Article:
So how are those New Year's resolutions working out?
It's not even the middle of January, and mine seem to be quickly unraveling. One of my personal resolutions this year is a focus on self care and being in the present. I have a lot I want to tackle this year. I want to experience and savor moments, rather than jumping ahead and worrying how it will all get done. You know, your quintessential "enjoy the journey" mantra.
My self-care illusions of meditation, yoga, exercise, clean eating, adequate sleep, all topped off with a cup of tea, are very quickly being challenged. Everyone is back from the holidays and ready to dive in. I looked at my to-do list on January 9 and wondered how this all ramped up so quickly from the holidays. Hello, I'm only nine days into the new year! Single digits! Where is the calm, serenity and focus of January 2?
OK, deep breath. I'm quickly trying to adapt and refocus on my goals, set only a few days ago. This makes me think of habits, and how we cultivate new ones or enhance existing ones. The New York Times posted an article last week identifying how we can turn resolutions into action. The article states: "To create or change a habit, you have to think much more about altering your environment and patterns of living than work on steeling your mind."
It makes me reflect on my own habits. One I cultivated last year was sitting down each Sunday and trying to map out my week -- what did my work week look like, meal planning, when I could get exercise and meditation in, when I could connect with friends, etc It really helped to gain some control, recommitment and mindfulness of my goals. Over time, it became a habit that I felt lost without. It also helped to remind me, at least once a week, of what my goals were. A few quiet minutes to plan out my week allowed me to readjust to meet my goals within the current environment.
I continue to do this in the new year, but think maybe I need to ramp it up to a more frequent check in, especially when outside forces take me off track. As the above New York Times article suggests, perhaps we have to more regularly visit our goals and readjust current circumstances to meet them. Maybe we thought one approach would work and are now realizing the current environment doesn't support it. Or perhaps the current environment elucidates that a shift in goals needs to occur.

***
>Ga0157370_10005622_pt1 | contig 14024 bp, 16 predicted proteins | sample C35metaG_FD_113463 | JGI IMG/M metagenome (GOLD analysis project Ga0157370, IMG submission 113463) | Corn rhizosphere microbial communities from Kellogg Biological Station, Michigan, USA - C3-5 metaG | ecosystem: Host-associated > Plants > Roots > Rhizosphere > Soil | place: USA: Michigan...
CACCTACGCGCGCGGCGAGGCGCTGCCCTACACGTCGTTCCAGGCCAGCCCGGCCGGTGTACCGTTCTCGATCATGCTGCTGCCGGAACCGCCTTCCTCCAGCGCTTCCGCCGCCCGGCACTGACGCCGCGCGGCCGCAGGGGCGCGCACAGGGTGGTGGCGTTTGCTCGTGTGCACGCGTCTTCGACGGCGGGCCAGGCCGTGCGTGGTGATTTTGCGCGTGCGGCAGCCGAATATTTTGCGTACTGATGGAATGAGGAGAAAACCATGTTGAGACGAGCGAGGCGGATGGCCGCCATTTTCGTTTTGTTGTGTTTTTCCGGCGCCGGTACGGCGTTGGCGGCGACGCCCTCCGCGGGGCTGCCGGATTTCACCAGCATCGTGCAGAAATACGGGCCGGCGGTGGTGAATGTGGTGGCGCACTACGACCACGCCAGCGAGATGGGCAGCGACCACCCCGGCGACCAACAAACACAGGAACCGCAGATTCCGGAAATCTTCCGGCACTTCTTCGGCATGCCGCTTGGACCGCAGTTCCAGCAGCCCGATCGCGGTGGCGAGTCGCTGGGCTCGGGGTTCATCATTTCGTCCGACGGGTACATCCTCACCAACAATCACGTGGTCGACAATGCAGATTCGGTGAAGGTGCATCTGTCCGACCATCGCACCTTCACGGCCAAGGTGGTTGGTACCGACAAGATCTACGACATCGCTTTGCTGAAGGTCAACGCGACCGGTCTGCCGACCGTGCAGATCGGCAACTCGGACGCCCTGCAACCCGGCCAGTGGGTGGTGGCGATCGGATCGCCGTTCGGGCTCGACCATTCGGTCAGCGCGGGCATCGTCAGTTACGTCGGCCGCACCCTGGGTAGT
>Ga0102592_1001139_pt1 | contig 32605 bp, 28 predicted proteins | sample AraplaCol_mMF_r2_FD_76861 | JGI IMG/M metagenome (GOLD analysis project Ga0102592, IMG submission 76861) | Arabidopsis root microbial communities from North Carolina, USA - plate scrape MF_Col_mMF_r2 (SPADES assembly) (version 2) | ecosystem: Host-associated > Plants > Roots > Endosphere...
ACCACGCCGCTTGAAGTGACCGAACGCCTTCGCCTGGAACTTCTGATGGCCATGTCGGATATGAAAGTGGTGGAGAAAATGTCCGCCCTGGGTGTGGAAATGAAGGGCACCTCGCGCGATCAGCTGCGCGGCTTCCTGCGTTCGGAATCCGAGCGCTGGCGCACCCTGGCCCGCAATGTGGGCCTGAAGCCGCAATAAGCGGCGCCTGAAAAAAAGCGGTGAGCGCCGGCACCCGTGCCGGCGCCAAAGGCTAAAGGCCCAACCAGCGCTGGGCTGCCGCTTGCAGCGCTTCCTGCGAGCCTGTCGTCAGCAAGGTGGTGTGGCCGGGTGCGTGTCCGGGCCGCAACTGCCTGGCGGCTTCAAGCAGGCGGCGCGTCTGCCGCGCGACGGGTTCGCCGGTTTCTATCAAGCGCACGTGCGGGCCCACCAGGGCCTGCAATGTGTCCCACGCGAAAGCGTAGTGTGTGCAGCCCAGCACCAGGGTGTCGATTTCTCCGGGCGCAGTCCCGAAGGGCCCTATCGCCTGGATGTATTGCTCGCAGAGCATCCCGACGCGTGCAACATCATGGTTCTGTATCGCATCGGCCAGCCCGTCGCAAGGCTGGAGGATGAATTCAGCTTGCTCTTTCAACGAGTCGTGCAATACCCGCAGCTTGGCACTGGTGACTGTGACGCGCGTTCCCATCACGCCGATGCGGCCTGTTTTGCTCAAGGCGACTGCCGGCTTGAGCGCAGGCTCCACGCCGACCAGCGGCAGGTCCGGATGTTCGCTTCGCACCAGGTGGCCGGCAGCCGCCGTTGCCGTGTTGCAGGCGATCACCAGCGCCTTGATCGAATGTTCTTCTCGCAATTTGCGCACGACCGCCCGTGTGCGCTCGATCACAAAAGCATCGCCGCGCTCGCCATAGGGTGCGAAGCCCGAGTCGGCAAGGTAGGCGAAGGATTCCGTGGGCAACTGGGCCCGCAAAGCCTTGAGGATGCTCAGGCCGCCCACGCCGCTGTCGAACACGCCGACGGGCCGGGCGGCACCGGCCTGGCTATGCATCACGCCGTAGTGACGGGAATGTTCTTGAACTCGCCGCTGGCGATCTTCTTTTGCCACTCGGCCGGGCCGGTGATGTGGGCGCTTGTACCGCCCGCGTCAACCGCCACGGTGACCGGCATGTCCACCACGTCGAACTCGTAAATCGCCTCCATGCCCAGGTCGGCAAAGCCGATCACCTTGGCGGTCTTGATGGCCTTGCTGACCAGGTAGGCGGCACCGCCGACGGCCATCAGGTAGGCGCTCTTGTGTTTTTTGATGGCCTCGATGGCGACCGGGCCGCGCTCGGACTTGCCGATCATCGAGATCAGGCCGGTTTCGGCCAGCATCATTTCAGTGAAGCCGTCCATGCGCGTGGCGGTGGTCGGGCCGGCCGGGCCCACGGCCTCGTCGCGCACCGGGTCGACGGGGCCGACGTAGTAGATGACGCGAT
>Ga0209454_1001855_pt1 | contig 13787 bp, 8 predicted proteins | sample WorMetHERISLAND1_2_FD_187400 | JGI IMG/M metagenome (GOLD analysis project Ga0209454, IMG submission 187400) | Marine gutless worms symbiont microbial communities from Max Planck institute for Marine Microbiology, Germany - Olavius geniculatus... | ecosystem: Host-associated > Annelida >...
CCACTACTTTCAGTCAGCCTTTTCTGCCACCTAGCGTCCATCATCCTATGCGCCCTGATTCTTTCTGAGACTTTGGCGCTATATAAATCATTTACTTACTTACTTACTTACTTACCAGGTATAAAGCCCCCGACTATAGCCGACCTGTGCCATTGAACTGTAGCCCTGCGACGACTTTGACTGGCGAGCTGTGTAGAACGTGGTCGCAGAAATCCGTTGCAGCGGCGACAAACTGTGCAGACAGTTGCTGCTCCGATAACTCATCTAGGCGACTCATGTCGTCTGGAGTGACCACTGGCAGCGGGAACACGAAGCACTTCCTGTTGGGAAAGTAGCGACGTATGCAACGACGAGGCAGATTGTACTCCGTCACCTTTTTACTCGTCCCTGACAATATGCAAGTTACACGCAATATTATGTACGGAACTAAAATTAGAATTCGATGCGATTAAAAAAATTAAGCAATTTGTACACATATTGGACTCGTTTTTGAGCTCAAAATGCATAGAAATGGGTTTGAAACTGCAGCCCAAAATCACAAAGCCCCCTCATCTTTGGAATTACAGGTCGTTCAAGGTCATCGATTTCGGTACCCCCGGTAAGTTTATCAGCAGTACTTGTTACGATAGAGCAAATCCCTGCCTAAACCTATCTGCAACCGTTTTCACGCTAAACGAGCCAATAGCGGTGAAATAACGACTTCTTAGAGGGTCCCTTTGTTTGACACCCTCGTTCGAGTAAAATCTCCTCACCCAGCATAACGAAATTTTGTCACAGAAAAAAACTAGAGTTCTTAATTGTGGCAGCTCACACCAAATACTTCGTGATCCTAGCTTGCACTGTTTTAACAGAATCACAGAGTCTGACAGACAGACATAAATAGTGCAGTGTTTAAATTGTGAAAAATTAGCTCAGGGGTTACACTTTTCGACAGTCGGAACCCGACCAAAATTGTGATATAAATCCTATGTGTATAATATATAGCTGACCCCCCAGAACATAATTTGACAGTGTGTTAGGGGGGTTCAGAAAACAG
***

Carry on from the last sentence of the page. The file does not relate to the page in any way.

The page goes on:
I think it's also important to find an accountability partner, someone you trust with whom you can check in now and again to keep each other accountable to reaching goals. A friend, a colleague, a family member -- doesn't matter who it is, just someone you trust. Someone who can call you out when you're off track but simultaneously help you find ways of readjusting and cheer you on.
The above mentioned article also highlights the importance in planning for missteps and practicing self-forgiveness when we do get off track. We all take a step back backward now and again. Take a deep breath, regroup and be mindful about recommitting to your goals through building new habits.
Author Gretchen Rubin has an upcoming book, Better than Before: Mastering the Habits of Our Everyday Lives that discusses the relationships of habits and change. (I haven't yet read it, but also on my New Years' list when it comes out. This is what I'm saying. So much I want to do this year.) A recent LinkedIn Influencer article by Rubin highlights the helpfulness of stumbles:
"In fact, a stumble may be helpful, because it shows me where I need to concentrate my efforts in order to do better next time. Planning for a stumble during habit formation almost seems like giving ourselves permission to stumble--but it's not. It's a way to protect a habit."
OK. So as I face mid-January and try to keep the zeal and commitment of New Year's a reality, I am recommitting to regularly checking in with myself to take stock of where I am in my goals. And yep, I'll probably stumble (and probably once or twice a week!) But throughout the process, I'll try to prepare for those stumbles and build some habit protection and self forgiveness. Now on to that cup of tea.